The Role of Cultural Introspection in College Teaching
Edited By Susan Diana Longerbeam and Alicia Fedelina Chávez
Chapter Fifteen: Transformed by the Learners
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Transformed BY THE Learners
Academic Professional and Organizational Learning University of New Mexico
On the first day out of Cape Town, South Africa, my father looked toward me across the sedan roof and said, “If we were in the United States, we’d probably get back in the car and keep on driving, wouldn’t we?”
What prompted his statement? We had not seen another White person since we entered the town. The sidewalks were crowded with people, mostly Black men sitting against the building walls and carrying on conversations—mostly with jovial gesturing, touching, laughing. My father was not racist. He possessed, and instilled in my brother and me, a Christian sense of fairness and a strong regret for how African Americans and other minorities are treated in America. However, his disdain for inequity didn’t keep my father from associating the view on that South African street with the anxiety he would feel if driving into and parking in an all-Black neighborhood in the United States—very unlike his European-descendent farming community hometown or the affluent and virtually all-White Cincinnati suburb where I grew up.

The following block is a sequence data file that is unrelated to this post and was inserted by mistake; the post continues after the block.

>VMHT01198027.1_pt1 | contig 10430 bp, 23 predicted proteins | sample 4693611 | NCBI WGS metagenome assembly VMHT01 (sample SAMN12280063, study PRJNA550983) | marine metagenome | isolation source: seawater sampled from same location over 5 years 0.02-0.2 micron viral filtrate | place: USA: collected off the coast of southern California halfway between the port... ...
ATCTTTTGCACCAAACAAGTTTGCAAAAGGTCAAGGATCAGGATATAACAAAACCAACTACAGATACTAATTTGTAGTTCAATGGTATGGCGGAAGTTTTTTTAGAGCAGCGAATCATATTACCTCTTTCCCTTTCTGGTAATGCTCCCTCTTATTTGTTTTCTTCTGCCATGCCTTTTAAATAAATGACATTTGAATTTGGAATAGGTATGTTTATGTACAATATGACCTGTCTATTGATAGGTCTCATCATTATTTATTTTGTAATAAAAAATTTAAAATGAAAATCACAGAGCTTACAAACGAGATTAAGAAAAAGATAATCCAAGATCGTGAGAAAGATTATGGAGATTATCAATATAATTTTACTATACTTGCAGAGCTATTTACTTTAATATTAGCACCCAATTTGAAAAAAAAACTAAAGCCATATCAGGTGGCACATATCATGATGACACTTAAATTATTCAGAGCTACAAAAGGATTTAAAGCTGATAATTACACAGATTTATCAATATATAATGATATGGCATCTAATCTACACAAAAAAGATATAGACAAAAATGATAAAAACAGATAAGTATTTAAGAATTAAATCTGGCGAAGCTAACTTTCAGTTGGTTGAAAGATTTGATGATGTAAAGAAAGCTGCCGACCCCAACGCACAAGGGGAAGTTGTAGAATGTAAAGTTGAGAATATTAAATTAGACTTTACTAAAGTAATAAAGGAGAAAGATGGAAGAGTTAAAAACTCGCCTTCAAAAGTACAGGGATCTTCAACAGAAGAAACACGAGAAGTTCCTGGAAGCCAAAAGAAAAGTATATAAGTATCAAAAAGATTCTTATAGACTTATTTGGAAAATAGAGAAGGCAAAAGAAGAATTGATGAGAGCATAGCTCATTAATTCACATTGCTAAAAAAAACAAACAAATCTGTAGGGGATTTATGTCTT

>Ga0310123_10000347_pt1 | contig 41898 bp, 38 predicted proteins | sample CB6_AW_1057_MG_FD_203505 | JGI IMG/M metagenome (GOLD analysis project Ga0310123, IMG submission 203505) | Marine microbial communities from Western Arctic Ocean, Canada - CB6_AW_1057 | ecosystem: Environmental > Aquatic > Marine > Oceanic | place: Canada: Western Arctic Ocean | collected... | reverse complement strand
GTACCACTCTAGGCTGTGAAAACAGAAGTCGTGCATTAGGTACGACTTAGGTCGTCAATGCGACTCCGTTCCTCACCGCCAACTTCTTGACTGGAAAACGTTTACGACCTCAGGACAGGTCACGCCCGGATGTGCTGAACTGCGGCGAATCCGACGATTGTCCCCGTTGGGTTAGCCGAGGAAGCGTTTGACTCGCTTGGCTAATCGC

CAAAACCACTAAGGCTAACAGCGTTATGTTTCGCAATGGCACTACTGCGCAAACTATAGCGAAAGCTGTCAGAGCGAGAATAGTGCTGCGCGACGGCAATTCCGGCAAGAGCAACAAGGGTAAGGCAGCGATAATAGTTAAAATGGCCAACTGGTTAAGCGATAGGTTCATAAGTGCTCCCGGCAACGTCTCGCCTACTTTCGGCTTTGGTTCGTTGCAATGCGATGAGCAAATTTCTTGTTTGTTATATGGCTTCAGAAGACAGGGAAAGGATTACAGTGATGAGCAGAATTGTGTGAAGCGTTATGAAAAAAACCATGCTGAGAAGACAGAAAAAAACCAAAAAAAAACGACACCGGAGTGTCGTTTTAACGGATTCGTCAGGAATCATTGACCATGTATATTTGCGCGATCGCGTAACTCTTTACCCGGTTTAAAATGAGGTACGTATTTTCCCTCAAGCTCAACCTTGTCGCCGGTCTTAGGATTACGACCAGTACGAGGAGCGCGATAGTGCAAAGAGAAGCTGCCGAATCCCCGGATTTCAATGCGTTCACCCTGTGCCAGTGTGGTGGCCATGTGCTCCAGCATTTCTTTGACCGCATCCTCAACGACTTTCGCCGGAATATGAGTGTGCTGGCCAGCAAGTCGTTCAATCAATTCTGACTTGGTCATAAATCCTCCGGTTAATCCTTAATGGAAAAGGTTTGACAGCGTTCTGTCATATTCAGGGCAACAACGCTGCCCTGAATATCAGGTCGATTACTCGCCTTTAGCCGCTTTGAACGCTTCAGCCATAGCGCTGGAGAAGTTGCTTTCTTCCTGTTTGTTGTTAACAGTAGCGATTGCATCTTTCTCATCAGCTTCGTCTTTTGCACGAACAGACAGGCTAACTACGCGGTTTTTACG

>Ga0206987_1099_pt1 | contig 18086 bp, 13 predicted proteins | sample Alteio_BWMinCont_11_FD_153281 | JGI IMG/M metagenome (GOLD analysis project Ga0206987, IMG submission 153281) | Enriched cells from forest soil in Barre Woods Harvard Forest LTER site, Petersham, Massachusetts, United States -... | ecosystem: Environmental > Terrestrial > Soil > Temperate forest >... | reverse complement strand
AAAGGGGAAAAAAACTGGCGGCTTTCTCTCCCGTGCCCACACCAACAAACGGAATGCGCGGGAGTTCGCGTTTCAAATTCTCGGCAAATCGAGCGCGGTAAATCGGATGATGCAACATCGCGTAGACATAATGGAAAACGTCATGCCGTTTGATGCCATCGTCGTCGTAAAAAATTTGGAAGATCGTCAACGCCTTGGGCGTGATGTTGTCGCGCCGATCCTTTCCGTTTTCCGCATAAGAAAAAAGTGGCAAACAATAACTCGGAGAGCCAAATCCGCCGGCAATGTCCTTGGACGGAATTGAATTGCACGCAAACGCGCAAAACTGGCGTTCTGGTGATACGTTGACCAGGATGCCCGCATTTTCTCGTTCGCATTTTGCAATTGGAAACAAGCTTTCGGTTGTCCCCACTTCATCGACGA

And, yet, this thought that my father voiced was not in my mind. What I saw was a lively group of people who, while clearly different from me in at least one obvious way, posed no threat to me. I was simply enjoying the experience...
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